My son, Nick, is a technology whiz. If you’ve got a teenager in your house you know what I mean. These kids have grown up on the computer. Burning a disk or laying down tracks on Garageband comes as naturally as sleeping ‘til noon on Sunday. Teens are masters of digital multi-tasking. Nick can simultaneously play a computer game, chat with six “buddies” and consult his on-line math tutorial – all while rocking out to itunes. As you’ll see, his skill on the computer puts me at a distinct parental disadvantage at times.
Nick’s passion for the computer confounds me. I’m certain there’s something really wrong with it. I’m just not sure exactly what it is. To appear like I’m in control, I randomly forbid stuff just for the hell of it.
Look, I love the Internet too. Email is efficient and fun, Mapquest is a huge timesaver, and who can resist Will Ferrell’s funnyordie.com website? Still, most of what goes on inside the expensive machine on my desk is a mystery to me. You can’t blame me for feeling a little fearful. But that’s because I’m old. Like our grandparents hated rock & roll in their day, we parents today fear technology as a corrupting influence. We will never feel as comfortable with the computer as our kids do.
Sometimes Nick’s techno know-how comes in handy. It’s like having our own in-house Geek Squad. When our PC crashed last month, we decided to replace it with an iMac. Who is the resident Apple expert in our house? The fourteen year old, of course. Schools use Macs. Steve Jobs understood the value of getting consumers at the earliest age. He must have known the Jesuit saying “give me a child when he’s seven and I’ll give you the man”. Nick, who created his own website on a Mac in sixth grade, is now completely proficient. So we took him along to the Apple Store to help make our purchase.
It was a good move, because Nick could really relate to our nineteen-year-old salesperson, Jason. In fact, Nick taught Jason a few things about adding widgets to his dashboard (don’t ask). And when we got our bright, new, totally cool iMac home, Nick promptly set it up for us. Relieved and grateful, we heaped praise upon him for his impressive computer skills. Big mistake.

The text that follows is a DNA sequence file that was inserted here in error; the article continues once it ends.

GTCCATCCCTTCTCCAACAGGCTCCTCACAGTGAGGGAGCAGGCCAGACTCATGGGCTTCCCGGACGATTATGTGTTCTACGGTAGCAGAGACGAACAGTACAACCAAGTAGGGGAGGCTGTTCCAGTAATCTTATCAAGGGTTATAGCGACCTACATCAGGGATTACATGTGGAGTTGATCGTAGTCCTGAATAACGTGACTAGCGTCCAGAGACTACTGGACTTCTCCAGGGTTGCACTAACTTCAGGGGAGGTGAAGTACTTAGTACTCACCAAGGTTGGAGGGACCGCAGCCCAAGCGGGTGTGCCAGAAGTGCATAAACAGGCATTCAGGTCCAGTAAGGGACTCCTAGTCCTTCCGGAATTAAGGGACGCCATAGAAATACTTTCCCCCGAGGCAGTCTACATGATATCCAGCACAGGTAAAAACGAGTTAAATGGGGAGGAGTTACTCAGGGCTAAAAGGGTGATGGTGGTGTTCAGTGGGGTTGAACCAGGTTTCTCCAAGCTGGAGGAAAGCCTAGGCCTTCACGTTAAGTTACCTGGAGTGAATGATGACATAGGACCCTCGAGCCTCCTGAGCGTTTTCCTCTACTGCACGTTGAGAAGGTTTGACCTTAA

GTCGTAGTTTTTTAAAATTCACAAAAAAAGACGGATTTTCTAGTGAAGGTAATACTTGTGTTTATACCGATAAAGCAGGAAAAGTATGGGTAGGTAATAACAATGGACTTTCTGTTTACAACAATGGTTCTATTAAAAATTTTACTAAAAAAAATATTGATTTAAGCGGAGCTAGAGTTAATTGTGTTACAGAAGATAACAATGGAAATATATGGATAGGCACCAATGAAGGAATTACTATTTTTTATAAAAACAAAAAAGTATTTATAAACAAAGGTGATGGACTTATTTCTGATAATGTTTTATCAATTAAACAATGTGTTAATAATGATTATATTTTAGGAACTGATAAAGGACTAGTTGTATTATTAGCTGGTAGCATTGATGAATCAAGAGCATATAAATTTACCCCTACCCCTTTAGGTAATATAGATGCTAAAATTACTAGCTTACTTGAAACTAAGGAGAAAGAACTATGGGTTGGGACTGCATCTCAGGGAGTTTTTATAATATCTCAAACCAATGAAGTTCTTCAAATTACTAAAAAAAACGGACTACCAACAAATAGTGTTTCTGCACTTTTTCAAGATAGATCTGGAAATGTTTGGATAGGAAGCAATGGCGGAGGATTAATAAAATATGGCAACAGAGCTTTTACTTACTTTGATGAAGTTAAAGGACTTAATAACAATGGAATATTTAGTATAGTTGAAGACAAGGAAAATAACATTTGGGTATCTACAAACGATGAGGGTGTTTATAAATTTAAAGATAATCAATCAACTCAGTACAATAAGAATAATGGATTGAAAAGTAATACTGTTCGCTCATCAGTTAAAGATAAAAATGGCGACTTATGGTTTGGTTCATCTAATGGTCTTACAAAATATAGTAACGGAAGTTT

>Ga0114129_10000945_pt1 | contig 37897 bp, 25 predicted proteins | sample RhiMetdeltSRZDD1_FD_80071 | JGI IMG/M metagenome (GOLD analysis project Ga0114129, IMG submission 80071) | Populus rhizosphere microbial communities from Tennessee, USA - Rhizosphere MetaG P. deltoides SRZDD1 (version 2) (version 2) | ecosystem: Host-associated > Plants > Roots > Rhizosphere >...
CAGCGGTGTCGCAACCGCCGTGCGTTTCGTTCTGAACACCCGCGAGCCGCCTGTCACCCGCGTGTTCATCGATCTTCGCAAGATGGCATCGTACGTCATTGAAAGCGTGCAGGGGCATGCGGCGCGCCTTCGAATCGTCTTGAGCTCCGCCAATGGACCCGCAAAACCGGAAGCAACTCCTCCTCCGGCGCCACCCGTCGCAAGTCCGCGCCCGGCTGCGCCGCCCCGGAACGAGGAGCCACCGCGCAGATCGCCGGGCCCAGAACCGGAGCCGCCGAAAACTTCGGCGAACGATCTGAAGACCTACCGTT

Unwittingly, we had confirmed Nick’s growing suspicions about us. You know, that we didn’t know everything. In fact, when it came to computers his parents didn’t know much at all. Nick liked being the computer authority in the house. He liked it a little too much.
Nick began to assert his power. He made rules about the iMac. “We will each log into our own screen name and log out when we are done,” he instructed. He set and reset our passwords so we had to check with him before we could access our email. One Saturday morning I signed on to review my checking account and found a huge blinking message on my screen “LOG OFF WHEN YOU ARE DONE”. That did it. I stomped up to his room.
“You are not the boss of me!” I yelled. Nick looked up from his book and said calmly, “Mom, the rule is you have to log off every time. That was just a reminder.” “YOU don’t get to make the rules!” I shrieked. “You are the kid! I don’t have to log off if I don’t want to and you better take that obnoxious screensaver off my computer right NOW!”
With a shrug, Nick sauntered down the stairs to the iMac and pressed a few keys. The offensive text disappeared. I glared at him and sat down in front of the computer, huffing in indignation. But, I’d shown him who was in charge hadn’t I?
Now, if only I could remember my bank account password.
“Um – Nick?”